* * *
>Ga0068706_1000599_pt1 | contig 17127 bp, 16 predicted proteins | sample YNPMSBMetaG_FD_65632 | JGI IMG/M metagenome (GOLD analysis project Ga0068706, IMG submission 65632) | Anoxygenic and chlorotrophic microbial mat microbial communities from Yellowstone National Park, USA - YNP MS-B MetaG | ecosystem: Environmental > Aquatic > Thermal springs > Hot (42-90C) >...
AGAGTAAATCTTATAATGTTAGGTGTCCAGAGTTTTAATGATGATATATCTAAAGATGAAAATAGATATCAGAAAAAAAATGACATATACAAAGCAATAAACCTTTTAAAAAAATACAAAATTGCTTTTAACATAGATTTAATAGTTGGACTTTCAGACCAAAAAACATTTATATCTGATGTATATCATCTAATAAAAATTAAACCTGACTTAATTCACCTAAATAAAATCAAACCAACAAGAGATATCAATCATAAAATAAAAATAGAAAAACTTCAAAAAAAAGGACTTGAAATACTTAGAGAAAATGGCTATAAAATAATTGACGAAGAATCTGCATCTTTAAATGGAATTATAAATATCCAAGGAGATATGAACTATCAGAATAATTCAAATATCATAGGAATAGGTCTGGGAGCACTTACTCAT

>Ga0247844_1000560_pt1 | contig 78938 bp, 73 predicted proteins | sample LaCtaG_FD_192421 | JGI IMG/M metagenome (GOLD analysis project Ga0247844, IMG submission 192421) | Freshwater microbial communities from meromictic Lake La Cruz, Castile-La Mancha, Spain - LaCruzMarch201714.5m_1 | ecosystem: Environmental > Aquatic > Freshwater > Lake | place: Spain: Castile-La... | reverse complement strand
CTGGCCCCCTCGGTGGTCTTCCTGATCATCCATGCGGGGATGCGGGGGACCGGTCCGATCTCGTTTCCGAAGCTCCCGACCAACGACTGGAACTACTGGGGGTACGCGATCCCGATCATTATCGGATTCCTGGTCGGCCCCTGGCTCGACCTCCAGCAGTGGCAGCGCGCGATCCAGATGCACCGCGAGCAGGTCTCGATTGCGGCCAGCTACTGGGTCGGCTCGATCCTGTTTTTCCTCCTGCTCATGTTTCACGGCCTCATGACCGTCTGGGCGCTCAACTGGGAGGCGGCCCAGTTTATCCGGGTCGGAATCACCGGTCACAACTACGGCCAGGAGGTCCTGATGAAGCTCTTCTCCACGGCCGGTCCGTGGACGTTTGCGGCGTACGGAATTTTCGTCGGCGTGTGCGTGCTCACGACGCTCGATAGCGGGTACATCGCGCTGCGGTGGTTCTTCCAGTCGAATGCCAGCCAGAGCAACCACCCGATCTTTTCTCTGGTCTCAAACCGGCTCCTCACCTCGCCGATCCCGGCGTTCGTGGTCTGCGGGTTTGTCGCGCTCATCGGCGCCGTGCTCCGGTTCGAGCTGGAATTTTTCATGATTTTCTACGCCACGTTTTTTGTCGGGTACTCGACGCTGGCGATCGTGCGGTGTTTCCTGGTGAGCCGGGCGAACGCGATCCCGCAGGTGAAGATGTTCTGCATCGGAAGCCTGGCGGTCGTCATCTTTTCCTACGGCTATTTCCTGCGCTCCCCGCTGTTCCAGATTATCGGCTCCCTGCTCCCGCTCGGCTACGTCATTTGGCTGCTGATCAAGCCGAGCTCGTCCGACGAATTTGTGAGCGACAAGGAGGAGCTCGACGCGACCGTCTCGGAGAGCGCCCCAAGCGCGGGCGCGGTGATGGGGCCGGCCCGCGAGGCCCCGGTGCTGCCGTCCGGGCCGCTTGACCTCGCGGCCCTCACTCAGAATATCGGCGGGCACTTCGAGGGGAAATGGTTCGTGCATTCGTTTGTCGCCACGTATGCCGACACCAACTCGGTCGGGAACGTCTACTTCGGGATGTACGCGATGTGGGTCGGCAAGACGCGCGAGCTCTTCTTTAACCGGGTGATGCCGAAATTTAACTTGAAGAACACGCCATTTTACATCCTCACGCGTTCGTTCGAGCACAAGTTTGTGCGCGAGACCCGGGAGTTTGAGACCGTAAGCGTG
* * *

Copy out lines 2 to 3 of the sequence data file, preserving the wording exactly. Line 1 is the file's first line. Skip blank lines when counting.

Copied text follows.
AGAGTAAATCTTATAATGTTAGGTGTCCAGAGTTTTAATGATGATATATCTAAAGATGAAAATAGATATCAGAAAAAAAATGACATATACAAAGCAATAAACCTTTTAAAAAAATACAAAATTGCTTTTAACATAGATTTAATAGTTGGACTTTCAGACCAAAAAACATTTATATCTGATGTATATCATCTAATAAAAATTAAACCTGACTTAATTCACCTAAATAAAATCAAACCAACAAGAGATATCAATCATAAAATAAAAATAGAAAAACTTCAAAAAAAAGGACTTGAAATACTTAGAGAAAATGGCTATAAAATAATTGACGAAGAATCTGCATCTTTAAATGGAATTATAAATATCCAAGGAGATATGAACTATCAGAATAATTCAAATATCATAGGAATAGGTCTGGGAGCACTTACTCAT

>Ga0247844_1000560_pt1 | contig 78938 bp, 73 predicted proteins | sample LaCtaG_FD_192421 | JGI IMG/M metagenome (GOLD analysis project Ga0247844, IMG submission 192421) | Freshwater microbial communities from meromictic Lake La Cruz, Castile-La Mancha, Spain - LaCruzMarch201714.5m_1 | ecosystem: Environmental > Aquatic > Freshwater > Lake | place: Spain: Castile-La... | reverse complement strand